April 27, 2015

Pakistan Has Chosen To Build With China, Not Destroy With Saudi Arabia

 For Pakistan, the options are clear: build with China, or destroy with Saudi Arabia. So far, it has chosen wisely.

Beijing wants to build up Pakistan's infrastructure as part of their New Silk Road project. Riyadh and Washington will look to destroy Pakistan through the use of religious fanatics, jihadist mercenaries, and their proxy armies of drugged up terrorists, as they have done in Syria and Libya for the past four and a half years, and as they're currently doing in Yemen. None of these nations will survive, let alone thrive and prosper, as long as Saudi Arabia stands. That's the truth.

Saudi terrorism in Yemen is unwisely being backed by the world, but the long-term consequences of its criminal actions won't be felt by Yemen alone. Saudi Arabia is a bigger cancer in the region than Israel will ever be. Rulers who accept their money like Sisi of Egypt will come to regret it. They are supporting genocide and welcoming the destruction of their own countries by accepting their bribes. Saudi-and-Turkish-backed terrorists in Syria are planning for the genocide of the Alawites, and most likely other minorities and "infidels" as well. Right now they lack the means to make their genocidal fantasies come true, but that will change in the near future.

The U.S. and Israel are actively aligned with these genocidal maniacs in Syria and Yemen. They're not just protecting these terrorists rhetorically in their media by obnoxiously referring to them as "rebels," they're also providing them with tons of cash, air cover, high-tech weapons, medical aid, training, and other forms of military support.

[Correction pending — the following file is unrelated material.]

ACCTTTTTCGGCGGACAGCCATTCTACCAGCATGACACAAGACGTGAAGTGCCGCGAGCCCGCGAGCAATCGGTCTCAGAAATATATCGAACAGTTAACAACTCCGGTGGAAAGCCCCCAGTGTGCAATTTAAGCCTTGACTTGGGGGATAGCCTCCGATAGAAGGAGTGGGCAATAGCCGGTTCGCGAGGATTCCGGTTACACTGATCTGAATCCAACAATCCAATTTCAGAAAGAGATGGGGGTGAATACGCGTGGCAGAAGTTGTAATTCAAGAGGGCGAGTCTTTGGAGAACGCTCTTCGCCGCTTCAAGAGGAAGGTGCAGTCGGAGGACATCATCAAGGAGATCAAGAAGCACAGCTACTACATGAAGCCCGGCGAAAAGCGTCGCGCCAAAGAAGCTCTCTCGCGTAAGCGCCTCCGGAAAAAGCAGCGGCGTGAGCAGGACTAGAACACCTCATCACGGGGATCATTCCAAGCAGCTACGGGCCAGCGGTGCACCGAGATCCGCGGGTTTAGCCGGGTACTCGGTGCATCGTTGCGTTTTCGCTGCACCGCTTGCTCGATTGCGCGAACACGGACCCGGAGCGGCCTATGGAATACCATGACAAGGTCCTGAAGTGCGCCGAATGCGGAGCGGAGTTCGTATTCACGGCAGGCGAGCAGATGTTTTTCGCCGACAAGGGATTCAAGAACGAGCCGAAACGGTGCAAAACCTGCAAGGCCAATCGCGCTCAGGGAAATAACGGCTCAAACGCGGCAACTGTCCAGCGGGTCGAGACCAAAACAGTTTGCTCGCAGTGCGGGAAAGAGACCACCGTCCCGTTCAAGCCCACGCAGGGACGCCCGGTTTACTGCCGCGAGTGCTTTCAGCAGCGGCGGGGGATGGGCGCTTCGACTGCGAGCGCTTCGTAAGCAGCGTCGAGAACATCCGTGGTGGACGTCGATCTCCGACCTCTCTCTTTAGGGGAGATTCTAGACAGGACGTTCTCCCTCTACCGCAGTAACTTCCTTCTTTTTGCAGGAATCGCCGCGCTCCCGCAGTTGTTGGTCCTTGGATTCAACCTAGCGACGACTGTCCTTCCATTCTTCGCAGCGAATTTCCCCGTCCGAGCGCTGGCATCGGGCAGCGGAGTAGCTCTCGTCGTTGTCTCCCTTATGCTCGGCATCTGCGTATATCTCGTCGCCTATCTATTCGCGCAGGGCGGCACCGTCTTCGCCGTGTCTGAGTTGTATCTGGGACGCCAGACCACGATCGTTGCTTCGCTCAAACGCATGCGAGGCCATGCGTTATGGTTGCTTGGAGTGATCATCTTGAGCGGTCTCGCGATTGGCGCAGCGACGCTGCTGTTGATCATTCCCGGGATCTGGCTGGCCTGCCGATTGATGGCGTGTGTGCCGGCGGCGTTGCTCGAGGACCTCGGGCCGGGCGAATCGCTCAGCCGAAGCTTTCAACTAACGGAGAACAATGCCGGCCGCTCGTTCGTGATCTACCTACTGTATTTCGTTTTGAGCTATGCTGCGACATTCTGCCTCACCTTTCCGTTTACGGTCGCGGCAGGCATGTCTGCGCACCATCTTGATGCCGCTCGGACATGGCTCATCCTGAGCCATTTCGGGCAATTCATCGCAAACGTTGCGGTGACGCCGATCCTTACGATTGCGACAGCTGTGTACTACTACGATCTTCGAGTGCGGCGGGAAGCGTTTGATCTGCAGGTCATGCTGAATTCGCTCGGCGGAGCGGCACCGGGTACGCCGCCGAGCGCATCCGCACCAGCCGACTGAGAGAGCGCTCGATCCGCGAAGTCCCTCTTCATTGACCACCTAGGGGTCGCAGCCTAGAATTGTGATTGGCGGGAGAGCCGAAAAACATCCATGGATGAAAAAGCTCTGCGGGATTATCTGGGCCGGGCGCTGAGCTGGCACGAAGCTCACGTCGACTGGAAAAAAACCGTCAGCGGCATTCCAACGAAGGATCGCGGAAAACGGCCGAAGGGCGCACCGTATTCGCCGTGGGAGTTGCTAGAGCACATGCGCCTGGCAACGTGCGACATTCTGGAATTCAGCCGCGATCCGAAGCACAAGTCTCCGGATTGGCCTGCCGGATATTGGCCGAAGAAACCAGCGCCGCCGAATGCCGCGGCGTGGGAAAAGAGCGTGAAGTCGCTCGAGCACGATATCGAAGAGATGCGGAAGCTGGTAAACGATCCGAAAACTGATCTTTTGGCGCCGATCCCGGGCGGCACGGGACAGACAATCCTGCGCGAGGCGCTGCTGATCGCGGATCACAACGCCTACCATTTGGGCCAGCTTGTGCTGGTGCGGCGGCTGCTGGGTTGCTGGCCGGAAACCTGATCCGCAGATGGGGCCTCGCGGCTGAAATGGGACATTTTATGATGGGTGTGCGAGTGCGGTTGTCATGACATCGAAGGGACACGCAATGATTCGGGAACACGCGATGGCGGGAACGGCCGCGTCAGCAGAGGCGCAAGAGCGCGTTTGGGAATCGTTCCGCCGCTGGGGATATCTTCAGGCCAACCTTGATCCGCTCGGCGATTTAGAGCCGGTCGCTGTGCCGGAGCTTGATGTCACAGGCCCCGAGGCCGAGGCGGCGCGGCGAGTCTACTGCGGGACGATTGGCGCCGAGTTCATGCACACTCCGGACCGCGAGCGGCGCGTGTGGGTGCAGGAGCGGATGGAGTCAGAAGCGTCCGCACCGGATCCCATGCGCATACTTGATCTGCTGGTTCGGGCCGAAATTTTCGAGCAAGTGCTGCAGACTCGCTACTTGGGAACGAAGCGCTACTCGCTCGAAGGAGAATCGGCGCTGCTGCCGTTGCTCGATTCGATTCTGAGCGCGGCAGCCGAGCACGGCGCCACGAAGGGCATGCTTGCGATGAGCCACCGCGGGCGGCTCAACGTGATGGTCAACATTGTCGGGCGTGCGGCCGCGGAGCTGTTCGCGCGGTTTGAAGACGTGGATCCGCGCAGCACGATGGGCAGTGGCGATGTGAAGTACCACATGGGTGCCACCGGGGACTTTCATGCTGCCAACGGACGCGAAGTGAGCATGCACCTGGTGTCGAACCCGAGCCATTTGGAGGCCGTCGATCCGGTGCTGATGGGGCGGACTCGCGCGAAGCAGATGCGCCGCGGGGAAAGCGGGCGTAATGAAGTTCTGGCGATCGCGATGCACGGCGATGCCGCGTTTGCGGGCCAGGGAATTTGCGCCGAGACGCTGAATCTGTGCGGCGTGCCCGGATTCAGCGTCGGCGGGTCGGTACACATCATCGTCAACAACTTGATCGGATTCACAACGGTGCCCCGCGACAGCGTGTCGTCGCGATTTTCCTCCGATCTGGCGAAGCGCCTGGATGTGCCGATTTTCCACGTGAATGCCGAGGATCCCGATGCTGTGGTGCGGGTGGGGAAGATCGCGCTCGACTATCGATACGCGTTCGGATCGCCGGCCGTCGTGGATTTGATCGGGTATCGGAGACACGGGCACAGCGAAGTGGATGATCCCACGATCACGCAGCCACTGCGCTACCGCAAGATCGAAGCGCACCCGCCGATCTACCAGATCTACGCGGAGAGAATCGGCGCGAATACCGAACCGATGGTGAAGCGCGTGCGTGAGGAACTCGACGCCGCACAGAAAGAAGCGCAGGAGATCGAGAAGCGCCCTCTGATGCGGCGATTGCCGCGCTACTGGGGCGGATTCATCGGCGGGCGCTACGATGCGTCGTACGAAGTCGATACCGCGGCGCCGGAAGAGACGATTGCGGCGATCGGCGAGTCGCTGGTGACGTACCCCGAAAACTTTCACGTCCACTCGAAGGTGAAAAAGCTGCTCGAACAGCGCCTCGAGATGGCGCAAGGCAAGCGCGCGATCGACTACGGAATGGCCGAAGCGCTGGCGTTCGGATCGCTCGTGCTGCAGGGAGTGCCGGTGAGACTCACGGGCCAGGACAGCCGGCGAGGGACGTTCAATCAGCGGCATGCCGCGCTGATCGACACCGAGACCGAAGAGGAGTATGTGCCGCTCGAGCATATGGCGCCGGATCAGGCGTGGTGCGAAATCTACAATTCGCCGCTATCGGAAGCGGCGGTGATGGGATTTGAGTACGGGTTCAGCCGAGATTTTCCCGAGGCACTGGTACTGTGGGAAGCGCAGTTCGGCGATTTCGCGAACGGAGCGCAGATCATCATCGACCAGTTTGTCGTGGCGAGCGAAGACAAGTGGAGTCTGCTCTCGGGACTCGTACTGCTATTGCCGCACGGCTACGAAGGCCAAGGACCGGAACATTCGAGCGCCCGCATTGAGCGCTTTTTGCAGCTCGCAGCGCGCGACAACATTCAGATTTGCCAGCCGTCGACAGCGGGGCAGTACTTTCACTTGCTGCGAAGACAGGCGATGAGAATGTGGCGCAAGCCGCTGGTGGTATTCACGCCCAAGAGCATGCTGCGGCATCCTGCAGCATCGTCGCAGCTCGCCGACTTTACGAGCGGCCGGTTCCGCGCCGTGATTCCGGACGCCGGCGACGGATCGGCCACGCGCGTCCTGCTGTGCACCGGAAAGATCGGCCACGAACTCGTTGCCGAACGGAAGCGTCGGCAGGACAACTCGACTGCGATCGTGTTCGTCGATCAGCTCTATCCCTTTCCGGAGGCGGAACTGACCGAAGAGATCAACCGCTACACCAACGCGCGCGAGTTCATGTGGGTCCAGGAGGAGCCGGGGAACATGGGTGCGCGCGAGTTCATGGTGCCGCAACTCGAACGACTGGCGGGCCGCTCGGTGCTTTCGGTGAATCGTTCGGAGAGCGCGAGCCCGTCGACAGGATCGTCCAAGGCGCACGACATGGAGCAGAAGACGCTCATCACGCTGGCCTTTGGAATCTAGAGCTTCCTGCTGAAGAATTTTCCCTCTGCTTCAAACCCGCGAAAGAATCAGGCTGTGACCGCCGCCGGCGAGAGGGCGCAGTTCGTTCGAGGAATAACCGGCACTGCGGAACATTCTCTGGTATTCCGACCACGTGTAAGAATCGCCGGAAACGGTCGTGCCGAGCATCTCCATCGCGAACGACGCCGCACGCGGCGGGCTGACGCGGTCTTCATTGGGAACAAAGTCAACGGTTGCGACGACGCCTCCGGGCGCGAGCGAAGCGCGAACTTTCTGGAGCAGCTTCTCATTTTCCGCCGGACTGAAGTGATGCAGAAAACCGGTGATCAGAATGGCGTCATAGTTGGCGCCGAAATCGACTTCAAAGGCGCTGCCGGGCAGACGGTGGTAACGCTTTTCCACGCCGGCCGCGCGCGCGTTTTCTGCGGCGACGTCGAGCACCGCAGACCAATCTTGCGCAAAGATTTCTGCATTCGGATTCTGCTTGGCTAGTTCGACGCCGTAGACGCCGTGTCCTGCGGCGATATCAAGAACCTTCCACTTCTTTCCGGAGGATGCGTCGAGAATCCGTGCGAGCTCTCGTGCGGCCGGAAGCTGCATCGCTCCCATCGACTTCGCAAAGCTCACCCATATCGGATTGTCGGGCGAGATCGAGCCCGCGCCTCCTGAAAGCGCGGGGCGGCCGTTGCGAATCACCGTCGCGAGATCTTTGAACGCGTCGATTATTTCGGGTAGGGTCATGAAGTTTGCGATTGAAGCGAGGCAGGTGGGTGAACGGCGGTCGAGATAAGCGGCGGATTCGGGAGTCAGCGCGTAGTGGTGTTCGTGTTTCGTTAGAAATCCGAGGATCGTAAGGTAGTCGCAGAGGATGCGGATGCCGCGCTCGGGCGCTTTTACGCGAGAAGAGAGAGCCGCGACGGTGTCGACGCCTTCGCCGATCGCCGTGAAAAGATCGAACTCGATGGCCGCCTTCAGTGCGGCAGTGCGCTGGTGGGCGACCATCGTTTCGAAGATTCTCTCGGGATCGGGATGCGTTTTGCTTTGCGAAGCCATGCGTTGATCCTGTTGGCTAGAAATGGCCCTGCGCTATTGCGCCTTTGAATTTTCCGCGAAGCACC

For Pakistan to see the light, and understand that engaging in the destruction of a helpless country like Yemen is not in their best, long-term interests shows that it has some sense after all. It is good to see, even though it was Chinese money, and not morality or a sense of justice, that ultimately made them decline the invitation to the Saudi slaughterhouse.

An excerpt from, "Pakistan's Neutrality in the Yemen Crisis: Brought to You by China" by Ankit Panda, The Diplomat, April 28, 2015:
A report published Monday in Pakistan’s Express Tribune makes the case that the impending Chinese financing buoyed Islamabad’s conviction in standing neutral while the Saudi-led coalition bombed Yemen. The billions in investment announced during Xi’s visit overshot what any of Pakistan’s Arab allies could offer. Certainly, it is preferable for China if its ally and beneficiary stays away from foreign entanglements when it faces a major security threat at home from extremist groups. Shortly after Xi’s departure, Pakistan announced that it would create a security force comprising nine army battalions and six wings into civilian security forces to protect Chinese workers in the country. Islamabad appeared to be doubling down its commitment to China over its Arab benefactors.

April 25, 2015

Gerry Rose: Greek Tragedy and Statecraft

Video Title: Gerry Rose: Greek Tragedy and Statecraft. Source: OaklandLYM. Date Published: July 28, 2012. Description: 
March 5th, 1996 Chicago Il. Gerry Rose lectures on Greek tragedy and statecraft, demonstrating why Shelley claimed that "poets are the unacknowledged legislators of the world". It is entirely lawful that Shakespeare should accomplish in four plays of some hundred pages, what the two most prominent historians of Rome, Edward Gibbon and Theodor Mommsen, could not do in several thousands. For, from its very inception, Classical tragedy took its impulse from the question of statecraft: What kind of government is best to increase the happiness of the population? And so, beginning with Homer, Classical tragedy has always been "political."

April 23, 2015

Juan Cole: The Crisis in Yemen

Title: Juan Cole: The Crisis in Yemen. Source: Carnegie Council for Ethics in International Affairs. Date Published: April 23, 2015. Description: